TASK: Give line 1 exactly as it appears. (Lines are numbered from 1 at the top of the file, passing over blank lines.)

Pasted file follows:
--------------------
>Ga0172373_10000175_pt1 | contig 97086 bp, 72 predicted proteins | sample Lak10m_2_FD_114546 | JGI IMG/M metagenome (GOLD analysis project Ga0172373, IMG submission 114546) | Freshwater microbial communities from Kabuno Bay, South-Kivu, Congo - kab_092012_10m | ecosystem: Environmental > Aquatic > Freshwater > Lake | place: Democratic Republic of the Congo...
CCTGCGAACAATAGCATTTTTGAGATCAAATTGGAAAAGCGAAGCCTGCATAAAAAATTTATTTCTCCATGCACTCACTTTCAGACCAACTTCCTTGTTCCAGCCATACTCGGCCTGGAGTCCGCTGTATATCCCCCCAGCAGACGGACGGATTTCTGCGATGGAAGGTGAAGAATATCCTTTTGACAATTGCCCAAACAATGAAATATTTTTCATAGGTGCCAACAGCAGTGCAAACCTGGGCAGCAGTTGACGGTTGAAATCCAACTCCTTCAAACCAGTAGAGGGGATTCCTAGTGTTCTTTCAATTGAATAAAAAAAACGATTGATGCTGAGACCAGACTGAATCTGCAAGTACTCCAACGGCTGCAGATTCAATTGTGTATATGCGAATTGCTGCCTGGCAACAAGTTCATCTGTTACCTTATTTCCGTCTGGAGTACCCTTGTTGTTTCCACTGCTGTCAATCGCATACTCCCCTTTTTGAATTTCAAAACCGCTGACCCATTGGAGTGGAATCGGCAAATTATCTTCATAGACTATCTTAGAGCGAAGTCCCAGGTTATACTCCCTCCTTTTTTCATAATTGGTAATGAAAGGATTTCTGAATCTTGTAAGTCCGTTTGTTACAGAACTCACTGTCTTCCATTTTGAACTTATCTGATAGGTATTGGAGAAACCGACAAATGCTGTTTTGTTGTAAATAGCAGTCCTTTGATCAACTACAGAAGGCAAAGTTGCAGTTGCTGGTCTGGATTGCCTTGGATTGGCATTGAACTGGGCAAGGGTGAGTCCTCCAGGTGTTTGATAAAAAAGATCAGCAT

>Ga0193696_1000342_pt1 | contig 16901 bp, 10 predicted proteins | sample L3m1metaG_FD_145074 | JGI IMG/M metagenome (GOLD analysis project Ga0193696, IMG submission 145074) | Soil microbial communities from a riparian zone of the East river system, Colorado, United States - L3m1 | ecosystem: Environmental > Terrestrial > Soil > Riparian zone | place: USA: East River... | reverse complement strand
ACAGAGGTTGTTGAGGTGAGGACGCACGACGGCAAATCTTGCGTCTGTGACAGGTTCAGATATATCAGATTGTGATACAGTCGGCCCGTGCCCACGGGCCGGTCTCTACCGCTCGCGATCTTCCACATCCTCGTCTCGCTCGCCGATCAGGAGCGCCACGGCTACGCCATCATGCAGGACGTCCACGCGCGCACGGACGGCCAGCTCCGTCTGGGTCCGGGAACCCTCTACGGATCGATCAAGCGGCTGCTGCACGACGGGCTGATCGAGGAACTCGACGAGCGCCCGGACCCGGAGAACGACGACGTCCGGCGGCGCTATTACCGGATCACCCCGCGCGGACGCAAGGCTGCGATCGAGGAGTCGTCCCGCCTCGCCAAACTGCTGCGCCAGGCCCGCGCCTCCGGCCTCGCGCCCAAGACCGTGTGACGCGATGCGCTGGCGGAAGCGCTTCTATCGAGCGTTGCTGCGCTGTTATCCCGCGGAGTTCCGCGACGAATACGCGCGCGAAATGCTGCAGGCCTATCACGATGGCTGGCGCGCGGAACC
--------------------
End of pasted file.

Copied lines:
>Ga0172373_10000175_pt1 | contig 97086 bp, 72 predicted proteins | sample Lak10m_2_FD_114546 | JGI IMG/M metagenome (GOLD analysis project Ga0172373, IMG submission 114546) | Freshwater microbial communities from Kabuno Bay, South-Kivu, Congo - kab_092012_10m | ecosystem: Environmental > Aquatic > Freshwater > Lake | place: Democratic Republic of the Congo...